A result of "resistant" indicates that growth of the isolate is not blocked by the corresponding drug(s) (caspofungin, fluconazole, and/or voriconazole) at the prescribed concentration. Because treatment outcomes are influenced by many factors (eg, drug pharmacokinetics, pharmacodynamics, and interactions; the patient's immune response; disease severity),4 a "resistant" result does not ensure that a patient will not respond to the particular drug.

A result of "intermediate" indicates that growth of the isolate is not effectively blocked by the corresponding drug(s) (caspofungin, fluconazole, and/or voriconazole) at the prescribed concentration.

References

  1. Invasive Candidiasis Statistics. Centers for Disease Control and Prevention. https://www.cdc.gov/fungal/diseases/candidiasis/invasive/statistics.html. Updated January 25, 2017. Accessed October 5, 2017.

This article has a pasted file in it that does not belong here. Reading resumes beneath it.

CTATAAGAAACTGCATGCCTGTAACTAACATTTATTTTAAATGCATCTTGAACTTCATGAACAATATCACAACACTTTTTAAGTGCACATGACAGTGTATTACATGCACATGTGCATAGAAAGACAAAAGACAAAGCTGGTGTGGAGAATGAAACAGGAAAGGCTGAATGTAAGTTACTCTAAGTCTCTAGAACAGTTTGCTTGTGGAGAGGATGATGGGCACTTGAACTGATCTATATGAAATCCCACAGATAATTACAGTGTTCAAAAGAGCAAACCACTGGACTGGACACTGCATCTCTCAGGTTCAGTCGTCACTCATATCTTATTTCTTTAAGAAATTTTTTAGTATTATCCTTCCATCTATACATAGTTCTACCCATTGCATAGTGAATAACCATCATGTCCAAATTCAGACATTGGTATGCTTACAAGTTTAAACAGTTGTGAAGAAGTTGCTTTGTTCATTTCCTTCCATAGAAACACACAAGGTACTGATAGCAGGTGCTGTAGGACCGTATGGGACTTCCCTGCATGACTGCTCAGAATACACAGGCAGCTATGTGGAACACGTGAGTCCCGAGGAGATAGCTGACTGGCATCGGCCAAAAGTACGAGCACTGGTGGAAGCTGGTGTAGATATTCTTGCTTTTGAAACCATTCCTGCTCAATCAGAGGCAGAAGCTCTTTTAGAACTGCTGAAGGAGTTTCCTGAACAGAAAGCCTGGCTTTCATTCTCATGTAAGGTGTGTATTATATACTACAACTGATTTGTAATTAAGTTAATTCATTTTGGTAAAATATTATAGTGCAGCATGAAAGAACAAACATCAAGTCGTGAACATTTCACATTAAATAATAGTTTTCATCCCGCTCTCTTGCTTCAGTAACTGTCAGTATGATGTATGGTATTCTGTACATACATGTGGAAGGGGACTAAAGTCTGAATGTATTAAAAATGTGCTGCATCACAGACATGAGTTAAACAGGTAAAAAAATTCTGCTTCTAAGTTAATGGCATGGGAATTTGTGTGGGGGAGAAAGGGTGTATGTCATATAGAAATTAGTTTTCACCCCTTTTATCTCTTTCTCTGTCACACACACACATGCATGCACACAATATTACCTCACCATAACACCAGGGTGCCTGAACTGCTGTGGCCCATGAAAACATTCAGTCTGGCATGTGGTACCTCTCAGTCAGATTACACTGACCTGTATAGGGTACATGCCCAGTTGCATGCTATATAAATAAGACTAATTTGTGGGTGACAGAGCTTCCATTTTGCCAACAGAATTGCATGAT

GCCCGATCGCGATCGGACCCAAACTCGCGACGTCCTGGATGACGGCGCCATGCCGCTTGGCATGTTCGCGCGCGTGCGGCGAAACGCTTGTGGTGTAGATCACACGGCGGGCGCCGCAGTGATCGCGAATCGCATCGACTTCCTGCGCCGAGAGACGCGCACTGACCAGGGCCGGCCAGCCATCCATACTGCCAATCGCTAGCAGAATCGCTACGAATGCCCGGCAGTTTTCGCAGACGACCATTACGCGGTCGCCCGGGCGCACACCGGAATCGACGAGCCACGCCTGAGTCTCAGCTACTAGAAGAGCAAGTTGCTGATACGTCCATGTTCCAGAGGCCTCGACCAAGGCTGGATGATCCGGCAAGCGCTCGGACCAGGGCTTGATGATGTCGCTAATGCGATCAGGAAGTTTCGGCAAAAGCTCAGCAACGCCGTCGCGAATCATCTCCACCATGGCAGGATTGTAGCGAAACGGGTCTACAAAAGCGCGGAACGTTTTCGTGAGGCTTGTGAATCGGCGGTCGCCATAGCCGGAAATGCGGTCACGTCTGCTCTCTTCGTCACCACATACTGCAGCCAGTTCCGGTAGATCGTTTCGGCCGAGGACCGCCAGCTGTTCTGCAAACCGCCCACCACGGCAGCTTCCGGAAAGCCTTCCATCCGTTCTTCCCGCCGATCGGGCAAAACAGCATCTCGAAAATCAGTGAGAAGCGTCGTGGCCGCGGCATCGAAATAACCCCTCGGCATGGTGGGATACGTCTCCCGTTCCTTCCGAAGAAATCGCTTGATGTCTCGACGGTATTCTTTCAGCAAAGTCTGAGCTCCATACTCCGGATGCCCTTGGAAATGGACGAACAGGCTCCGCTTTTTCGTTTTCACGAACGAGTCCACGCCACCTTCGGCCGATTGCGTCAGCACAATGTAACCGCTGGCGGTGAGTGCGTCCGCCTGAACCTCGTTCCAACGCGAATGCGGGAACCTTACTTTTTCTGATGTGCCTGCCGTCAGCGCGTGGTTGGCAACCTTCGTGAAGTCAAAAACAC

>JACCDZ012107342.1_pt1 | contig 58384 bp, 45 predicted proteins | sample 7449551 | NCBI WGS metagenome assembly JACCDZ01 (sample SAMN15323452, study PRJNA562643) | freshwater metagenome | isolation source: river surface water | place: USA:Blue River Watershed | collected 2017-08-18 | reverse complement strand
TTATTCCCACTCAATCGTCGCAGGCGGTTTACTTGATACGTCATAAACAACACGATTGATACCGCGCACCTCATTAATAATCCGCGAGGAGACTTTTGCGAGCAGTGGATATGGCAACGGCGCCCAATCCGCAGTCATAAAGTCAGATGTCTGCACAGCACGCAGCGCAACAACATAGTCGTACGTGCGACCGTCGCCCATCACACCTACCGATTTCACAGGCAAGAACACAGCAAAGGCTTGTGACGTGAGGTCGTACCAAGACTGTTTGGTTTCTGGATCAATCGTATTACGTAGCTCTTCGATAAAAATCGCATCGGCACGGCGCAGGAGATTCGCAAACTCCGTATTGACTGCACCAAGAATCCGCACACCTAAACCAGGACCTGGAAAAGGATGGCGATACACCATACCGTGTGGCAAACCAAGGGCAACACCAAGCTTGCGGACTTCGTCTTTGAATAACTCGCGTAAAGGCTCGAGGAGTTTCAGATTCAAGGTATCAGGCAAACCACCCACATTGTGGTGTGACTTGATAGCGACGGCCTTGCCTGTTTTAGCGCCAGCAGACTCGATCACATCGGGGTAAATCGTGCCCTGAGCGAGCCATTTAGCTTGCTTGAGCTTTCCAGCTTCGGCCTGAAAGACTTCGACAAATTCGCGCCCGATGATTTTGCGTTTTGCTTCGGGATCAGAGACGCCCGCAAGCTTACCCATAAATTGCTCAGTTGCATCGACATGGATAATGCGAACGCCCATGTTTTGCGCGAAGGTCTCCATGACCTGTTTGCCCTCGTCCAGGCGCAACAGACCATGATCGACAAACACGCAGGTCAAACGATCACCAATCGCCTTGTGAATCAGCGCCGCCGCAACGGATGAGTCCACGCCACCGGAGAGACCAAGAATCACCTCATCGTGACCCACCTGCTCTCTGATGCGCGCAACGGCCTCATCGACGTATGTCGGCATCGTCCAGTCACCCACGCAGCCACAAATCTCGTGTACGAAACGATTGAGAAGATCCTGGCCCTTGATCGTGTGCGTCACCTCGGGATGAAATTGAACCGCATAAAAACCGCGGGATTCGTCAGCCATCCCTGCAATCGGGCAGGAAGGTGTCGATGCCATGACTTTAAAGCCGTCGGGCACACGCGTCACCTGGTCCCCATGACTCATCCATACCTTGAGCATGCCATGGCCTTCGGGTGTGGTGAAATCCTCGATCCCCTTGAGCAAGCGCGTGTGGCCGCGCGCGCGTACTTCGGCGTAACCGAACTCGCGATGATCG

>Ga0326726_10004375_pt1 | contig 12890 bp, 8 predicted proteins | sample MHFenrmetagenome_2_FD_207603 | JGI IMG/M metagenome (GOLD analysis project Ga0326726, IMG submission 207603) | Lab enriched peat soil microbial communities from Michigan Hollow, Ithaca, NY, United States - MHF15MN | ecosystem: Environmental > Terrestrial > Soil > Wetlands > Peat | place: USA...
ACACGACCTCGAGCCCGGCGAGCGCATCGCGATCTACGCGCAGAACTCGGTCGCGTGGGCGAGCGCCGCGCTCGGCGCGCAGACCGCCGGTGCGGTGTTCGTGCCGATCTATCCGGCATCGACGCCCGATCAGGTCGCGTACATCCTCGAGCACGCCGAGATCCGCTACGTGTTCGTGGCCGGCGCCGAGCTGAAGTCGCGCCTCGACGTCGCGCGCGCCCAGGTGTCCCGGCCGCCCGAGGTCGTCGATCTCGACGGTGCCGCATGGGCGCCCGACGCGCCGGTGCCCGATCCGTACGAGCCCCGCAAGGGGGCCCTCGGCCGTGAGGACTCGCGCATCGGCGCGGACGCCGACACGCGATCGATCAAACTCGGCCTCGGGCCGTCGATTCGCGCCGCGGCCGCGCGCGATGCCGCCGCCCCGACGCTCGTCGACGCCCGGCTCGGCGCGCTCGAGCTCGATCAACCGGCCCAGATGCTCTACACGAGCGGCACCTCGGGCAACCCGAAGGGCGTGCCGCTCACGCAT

2. Pappas PG, Kauffman CA, Andes DR, et al. Clinical Practice Guideline for the Management of Candidiasis: 2016 update by the Infectious Diseases Society of America. Clin Infect Dis. 2016;62:e1-50.

  3. Parkins MD, Sabuda DM, Elsayed S, et al. Adequacy of empirical antifungal therapy and effect on outcome among patients with invasive Candida species infections. J Antimicrob Chemother. 2007;60:613-618.

  4. Pfaller MA, Diekema DJ. Progress in antifungal susceptibility testing of Candida spp. by use of Clinical and Laboratory Standards Institute broth microdilution methods, 2010 to 2012. J Clin Microbiol. 2012;50:2846-2856.
     

Content reviewed 12/2017